Hollywood’s mini-drama over the prospect of trading in weekend box office receipts appears to be headed for a climax — but the battle may say as much about each side’s lobbying prowess as it does the merits of the film futures exchanges.
By Monday, the Commodity Futures Trading Commission will decide whether to approve Media Derivatives Inc.’s plans for film futures trading, the first of two proposals tied to a movie’s returns. That vote likely will signal the fate of a second proposal for the Cantor Exchanges, which the commission will decide on separately by June 28.
But the spotlight then will shift to Capitol Hill, as a House and Senate conference committee is hoping to iron out the differences on financial reform legislation. The Senate’s version of the reform bill includes a provision that would ban the trading in box office receipts.
The relatively quick, three-month battle appears to favor the studios and their lobbyists, who are dead set against the idea of such “popcorn prediction markets,” as they have been dubbed.
However, executives with the exchanges believe that a commission vote in favor of their idea will be a powerful signal to House and Senate conferees to keep the ban out of the final legislation.
“What I find most disappointing is that in the absence of this potential ban by Congress, all of the different points of view can be brought together through the regulatory process and ironed out,” said Richard Jaycobs, president of the Cantor Exchange. “We know that some of the studios expressed an interest in investing, but any such conversation would get cut off by a ban.”
He and others argue that the markets for box office receipts are a new risk management tool that proponents claim is urgently needed by the cash-strapped film industry, particularly in the indie sector. It would allow parties with financial interests in the film production and revenue chain to hedge the risks of producing motion pictures. Because of worries over conflicts of interest and insider trading, studios contend that it’s unclear who would and would not be allowed to participate.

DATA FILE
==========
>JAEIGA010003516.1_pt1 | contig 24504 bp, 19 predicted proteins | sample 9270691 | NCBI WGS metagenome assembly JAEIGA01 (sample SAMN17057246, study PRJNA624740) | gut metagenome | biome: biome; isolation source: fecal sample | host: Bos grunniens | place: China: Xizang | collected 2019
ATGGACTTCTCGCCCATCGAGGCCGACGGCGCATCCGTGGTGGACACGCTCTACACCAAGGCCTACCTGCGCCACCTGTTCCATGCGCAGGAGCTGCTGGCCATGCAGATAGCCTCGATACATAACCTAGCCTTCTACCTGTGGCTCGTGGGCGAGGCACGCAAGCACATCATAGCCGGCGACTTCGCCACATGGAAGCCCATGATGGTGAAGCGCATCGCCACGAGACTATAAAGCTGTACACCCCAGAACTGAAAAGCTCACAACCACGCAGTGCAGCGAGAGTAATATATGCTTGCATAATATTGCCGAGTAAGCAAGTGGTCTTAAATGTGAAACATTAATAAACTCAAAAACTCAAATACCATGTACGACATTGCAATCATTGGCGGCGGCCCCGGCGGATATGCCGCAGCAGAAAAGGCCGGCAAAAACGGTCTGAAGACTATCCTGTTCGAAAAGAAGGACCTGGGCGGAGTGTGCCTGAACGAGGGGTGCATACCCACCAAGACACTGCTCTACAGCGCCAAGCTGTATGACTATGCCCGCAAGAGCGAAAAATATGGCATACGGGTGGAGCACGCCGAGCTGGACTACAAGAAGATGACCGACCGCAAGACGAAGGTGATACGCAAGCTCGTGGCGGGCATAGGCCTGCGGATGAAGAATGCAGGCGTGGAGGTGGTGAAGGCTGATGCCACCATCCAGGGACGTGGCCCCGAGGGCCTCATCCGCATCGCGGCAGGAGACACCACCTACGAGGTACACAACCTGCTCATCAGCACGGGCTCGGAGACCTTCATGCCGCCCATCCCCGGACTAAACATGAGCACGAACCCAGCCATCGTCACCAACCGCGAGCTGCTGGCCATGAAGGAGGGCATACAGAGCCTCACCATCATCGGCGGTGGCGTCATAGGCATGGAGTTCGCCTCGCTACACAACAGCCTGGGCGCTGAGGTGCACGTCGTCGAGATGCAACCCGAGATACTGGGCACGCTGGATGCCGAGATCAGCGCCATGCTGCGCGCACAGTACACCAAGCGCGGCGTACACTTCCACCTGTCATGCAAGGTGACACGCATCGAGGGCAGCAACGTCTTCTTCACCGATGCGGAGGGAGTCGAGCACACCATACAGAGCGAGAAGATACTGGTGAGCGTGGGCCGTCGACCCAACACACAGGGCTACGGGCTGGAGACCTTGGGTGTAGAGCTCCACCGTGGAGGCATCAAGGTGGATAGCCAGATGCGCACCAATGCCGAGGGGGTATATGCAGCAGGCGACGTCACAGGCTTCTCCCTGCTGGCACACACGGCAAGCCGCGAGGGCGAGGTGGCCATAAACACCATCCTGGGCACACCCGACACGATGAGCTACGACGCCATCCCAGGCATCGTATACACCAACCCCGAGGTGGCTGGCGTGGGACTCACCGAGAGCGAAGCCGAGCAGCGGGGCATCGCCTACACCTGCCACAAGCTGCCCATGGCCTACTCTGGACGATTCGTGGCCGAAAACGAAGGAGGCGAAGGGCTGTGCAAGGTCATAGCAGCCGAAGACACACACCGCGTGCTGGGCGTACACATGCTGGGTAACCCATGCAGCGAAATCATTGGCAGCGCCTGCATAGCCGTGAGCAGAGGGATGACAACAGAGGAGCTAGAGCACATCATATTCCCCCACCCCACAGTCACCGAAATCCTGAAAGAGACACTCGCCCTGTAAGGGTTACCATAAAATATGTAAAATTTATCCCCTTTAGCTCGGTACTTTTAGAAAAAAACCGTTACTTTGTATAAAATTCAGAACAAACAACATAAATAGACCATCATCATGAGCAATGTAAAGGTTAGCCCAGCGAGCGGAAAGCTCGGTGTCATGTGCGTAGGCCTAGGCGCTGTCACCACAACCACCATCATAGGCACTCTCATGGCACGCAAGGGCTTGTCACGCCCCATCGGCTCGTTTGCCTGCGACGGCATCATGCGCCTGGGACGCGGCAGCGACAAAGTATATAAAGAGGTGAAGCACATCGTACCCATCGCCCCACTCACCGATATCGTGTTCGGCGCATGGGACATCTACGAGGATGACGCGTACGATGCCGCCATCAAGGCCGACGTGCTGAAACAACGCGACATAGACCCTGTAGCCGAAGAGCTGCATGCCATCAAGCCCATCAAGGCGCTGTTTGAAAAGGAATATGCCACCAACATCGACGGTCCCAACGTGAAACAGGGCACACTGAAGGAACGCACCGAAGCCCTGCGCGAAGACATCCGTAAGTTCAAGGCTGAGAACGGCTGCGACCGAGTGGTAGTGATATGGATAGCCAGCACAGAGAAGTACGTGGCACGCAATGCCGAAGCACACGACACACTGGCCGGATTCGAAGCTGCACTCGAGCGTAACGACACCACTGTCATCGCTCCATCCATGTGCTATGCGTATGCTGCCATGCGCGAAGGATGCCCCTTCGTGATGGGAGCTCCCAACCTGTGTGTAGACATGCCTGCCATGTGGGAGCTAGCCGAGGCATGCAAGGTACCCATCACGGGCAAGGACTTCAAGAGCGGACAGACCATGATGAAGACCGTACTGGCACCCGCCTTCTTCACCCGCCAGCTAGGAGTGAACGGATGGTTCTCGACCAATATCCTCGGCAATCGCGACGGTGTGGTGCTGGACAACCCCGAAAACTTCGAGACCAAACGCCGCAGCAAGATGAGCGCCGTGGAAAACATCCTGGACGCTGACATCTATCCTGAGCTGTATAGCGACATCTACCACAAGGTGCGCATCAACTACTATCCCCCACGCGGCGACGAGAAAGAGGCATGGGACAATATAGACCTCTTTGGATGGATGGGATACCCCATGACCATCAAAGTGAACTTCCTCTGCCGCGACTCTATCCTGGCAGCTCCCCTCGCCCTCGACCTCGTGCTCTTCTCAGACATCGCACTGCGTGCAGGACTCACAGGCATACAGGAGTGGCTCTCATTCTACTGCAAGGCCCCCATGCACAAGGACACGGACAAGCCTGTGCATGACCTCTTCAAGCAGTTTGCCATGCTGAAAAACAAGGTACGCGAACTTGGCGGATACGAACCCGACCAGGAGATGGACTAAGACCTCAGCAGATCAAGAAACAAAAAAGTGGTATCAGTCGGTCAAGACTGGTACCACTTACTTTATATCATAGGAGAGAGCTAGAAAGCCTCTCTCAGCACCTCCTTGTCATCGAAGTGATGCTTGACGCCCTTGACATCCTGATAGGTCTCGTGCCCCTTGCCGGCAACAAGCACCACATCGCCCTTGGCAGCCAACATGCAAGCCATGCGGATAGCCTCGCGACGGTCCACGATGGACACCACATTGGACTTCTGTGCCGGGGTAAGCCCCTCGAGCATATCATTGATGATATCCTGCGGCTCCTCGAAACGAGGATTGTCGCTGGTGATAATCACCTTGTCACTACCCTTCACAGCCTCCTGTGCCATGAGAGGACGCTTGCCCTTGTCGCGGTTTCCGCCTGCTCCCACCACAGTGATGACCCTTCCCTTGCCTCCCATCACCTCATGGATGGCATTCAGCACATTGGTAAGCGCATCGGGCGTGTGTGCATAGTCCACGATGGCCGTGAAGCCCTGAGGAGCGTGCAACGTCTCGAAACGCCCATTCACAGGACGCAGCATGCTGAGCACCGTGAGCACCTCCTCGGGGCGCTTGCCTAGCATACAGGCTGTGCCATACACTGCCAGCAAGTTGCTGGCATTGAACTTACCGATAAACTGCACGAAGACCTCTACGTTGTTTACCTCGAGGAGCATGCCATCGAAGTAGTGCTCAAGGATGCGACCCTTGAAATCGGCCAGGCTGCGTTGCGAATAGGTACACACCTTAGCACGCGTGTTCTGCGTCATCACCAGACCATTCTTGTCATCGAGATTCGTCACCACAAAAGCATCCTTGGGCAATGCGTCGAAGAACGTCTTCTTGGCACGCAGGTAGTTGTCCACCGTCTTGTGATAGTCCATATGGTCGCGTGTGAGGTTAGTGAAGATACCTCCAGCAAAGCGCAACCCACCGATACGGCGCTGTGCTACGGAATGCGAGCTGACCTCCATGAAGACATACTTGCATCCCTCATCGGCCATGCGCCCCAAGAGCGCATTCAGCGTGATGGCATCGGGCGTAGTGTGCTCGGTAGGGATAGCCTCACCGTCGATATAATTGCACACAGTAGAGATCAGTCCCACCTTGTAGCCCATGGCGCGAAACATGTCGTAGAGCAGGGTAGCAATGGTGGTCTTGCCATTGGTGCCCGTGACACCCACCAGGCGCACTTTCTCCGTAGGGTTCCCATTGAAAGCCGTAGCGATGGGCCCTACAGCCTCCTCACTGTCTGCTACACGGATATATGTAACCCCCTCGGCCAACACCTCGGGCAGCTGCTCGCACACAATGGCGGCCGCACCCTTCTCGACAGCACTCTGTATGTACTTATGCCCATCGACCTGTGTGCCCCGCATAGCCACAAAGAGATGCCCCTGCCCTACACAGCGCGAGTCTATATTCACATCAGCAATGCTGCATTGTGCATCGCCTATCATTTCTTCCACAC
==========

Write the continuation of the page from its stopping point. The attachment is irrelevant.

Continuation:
Up until mid-March, little attention had been paid to the exchanges. By the time that the commission looked ready to give its approval to the creation of Media Derivatives’ Trend Exchange, the regulatory proceedings had followed the standard course, including a round of public comments that had closed four months earlier. Not a single objection had been lodged to either the Cantor or Trend exchanges.
But on the evening of March 23, the commission received a letter from MPAA’s interim CEO Robert Pisano disclosing the org’s opposition. It said the proposed movie futures contracts “may be inherently vulnerable to price manipulation.” Rather than serving any commercial purpose, “movie futures will simply allow the public to bet on whether a movie will be successful at the box office,” the letter warned.